Attempted Murder/Magic

How much does intent tie into attempted murder?

if my boss asked me to get coffee and put some suger in it

From the dictionary at

n. the killing of a human being by a sane person, with intent, malice aforethought (prior intention to kill the particular victim or anyone who gets in the way) and with no legal excuse or authority. In those clear circumstances, this is first degree murder. By statute, many states consider a killing in which there is torture, movement of the person before the killing (kidnapping) or the death of a police officer or prison guard, or it was as an incident to another crime (as during a hold-up or rape), to be first degree murder, with or without premeditation and with malice presumed. Second degree murder is such a killing without premeditation, as in the heat of passion or in a sudden quarrel or fight. Malice in second degree murder may be implied from a death due to the reckless lack of concern for the life of others (such as firing a gun into a crowd or bashing someone with any deadly weapon). Depending on the circumstances and state laws, murder in the first or second degree may be chargeable to a person who did not actually kill, but was involved in a crime with a partner who actually did the killing or someone died as the result of the crime. Example: In a liquor store stick-up in which the clerk shoots back at the hold-up man and kills a bystander, the armed robber can be convicted of at least second degree murder. A charge of murder requires that the victim must die within a year of the attack. Death of an unborn child who is “quick” (fetus is moving) can be murder, provided there was premeditation, malice and no legal authority. Thus, abortion is not murder under the law. Example: Jack Violent shoots his pregnant girlfriend, killing the fetus. Manslaughter, both voluntary and involuntary, lacks the element of malice aforethought.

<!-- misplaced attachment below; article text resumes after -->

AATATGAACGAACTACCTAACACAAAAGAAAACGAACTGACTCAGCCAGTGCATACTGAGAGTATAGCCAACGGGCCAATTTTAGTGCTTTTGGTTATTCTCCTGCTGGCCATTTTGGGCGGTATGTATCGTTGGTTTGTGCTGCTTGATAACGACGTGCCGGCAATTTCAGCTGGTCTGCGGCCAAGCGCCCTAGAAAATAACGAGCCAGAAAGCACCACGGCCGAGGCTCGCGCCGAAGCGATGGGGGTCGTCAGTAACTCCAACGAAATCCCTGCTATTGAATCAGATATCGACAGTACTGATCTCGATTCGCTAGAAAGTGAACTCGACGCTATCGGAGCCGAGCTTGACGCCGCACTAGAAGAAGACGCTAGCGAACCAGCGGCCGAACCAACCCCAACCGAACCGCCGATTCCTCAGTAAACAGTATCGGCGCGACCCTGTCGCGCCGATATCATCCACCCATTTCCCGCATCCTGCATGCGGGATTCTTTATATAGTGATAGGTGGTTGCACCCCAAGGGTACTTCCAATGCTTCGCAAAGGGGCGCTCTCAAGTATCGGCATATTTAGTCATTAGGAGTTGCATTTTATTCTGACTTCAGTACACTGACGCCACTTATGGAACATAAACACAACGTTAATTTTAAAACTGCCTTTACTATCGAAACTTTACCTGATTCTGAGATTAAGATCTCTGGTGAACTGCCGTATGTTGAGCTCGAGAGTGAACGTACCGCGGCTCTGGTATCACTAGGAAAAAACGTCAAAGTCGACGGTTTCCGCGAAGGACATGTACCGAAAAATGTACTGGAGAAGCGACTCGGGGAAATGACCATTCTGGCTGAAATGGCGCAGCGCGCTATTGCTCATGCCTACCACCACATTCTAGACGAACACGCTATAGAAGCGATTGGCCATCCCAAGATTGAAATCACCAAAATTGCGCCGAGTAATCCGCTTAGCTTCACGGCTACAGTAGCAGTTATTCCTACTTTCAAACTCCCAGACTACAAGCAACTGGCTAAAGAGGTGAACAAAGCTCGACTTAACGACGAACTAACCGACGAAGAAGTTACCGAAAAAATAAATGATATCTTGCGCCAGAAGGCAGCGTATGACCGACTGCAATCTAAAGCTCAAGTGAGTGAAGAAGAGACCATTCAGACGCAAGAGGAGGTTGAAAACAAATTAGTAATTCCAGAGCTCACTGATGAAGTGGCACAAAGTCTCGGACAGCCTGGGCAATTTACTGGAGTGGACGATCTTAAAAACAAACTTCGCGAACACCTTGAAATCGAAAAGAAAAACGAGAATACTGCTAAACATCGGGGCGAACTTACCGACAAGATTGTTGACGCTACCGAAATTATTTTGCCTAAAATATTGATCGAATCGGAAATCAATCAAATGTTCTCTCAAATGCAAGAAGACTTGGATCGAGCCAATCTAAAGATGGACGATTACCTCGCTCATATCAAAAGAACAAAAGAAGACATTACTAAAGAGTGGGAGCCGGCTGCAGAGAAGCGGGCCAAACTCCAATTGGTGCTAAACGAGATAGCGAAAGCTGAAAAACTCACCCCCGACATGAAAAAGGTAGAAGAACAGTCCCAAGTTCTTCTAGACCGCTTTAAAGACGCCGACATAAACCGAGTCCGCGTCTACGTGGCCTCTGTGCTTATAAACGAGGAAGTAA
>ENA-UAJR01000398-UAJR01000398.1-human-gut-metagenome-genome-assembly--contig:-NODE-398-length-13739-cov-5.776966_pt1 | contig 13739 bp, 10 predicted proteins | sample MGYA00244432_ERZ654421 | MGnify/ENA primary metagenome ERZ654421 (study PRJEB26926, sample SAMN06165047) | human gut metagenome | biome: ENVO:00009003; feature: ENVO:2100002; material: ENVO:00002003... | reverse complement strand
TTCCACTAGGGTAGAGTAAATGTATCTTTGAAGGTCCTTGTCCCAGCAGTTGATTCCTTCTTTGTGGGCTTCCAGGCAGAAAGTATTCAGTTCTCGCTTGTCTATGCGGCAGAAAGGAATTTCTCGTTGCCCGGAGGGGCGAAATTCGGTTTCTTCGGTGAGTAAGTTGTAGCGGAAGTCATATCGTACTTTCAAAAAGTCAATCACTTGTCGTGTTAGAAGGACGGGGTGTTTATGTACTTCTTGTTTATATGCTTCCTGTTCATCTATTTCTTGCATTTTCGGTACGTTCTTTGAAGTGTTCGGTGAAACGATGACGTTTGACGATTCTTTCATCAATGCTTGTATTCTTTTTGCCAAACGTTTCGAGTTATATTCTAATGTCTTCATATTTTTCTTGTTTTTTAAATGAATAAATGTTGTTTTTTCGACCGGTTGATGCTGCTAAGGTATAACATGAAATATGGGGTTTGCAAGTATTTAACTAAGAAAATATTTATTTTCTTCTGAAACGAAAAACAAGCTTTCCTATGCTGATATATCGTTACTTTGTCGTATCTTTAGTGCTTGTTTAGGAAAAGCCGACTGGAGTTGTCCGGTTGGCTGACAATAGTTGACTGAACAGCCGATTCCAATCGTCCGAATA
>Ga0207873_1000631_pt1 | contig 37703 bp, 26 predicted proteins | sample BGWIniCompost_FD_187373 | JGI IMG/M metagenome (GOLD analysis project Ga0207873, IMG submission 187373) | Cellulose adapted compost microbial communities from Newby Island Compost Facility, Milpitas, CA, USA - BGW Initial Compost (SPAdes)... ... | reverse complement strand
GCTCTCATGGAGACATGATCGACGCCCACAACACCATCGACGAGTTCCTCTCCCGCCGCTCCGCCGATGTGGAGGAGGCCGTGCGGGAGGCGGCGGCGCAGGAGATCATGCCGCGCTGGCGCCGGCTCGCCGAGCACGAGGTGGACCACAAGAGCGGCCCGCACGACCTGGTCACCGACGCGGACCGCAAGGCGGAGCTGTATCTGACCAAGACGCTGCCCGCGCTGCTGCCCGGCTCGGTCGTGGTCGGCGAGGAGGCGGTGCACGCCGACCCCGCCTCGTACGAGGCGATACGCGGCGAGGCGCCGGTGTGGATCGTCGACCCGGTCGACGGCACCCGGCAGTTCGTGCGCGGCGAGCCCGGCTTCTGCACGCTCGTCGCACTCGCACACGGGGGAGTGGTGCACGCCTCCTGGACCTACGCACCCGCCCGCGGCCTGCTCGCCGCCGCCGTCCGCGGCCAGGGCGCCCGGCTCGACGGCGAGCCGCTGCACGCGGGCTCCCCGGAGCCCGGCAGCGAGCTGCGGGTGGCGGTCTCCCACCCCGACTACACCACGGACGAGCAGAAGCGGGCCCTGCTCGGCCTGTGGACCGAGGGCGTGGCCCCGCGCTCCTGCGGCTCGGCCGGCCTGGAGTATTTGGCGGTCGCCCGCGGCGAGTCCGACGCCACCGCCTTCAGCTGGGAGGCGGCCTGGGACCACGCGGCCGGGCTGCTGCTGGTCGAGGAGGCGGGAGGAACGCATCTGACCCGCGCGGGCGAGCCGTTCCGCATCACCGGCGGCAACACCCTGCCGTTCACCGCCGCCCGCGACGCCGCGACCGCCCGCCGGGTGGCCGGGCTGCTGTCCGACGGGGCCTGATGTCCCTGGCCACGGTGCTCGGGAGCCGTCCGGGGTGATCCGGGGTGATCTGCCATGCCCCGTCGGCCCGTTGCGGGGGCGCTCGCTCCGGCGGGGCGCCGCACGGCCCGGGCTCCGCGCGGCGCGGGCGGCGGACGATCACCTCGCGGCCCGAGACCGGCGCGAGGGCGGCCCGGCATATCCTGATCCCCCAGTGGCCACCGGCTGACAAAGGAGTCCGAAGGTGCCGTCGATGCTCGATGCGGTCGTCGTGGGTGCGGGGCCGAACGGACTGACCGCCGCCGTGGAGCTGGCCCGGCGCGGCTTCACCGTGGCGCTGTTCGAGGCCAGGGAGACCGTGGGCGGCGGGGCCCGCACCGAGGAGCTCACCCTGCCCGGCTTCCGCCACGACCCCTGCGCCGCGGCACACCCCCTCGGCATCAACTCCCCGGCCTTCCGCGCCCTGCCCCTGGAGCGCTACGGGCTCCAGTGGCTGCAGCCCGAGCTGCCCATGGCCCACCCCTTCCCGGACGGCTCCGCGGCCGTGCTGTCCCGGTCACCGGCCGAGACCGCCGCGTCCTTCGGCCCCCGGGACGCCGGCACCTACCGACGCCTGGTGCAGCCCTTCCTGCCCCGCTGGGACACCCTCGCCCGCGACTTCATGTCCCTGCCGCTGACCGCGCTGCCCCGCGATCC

Attempted murder is all about intent – unlike the actual crime of murder, attempted murder requires an actual intent to kill. Attempted murder also requires, IIRC, an overt act toward performing the crime.

Attempt is a felony in its own right, and may be thought of as a sort of one-person conspiracy. Might one ask what the rest of your post was going to say? If you were going to say “if you accidentally put rat poison in the coffee, because the box looked just like Skinny ‘n’ Sweet, except for the little skull and crossbones on the label,” then no, that’s not attempted murder.

Here’s a question that came to mind due to the subject line, and one that’s been touched on in stories and such in the past: there have been recorded instances of priests in shamanistic religions, such as voodoo and some African systems, who have “cursed” people, whose belief in, and worry about, the curse has caused them to die, with no other action on the part of the priest other than the laying of the curse. Where would that fall under the murder definitions?

Am I the only one here going “WTF???”

Remind me not to ask owl for any freakin’ coffee.

What does this have to do with ‘magic?’

I suspect the OP was truncated due to some sort of technical glitch. That seems to have happened at least a couple of times recently. I’m not sure what’s up.

Well, if your boss is a sexist egotistical lying hypocritical bigot, you can always tie him up with a garage-door opener.

[sub]what a way to make a living…[/sub]

Nah. In order to qualify as attempted murder, the actual method of attempt has to have some objective hope in hell of actually succeeding. The old classic voodoo doll won’t cut it.

But only during the hours of 9 to 5.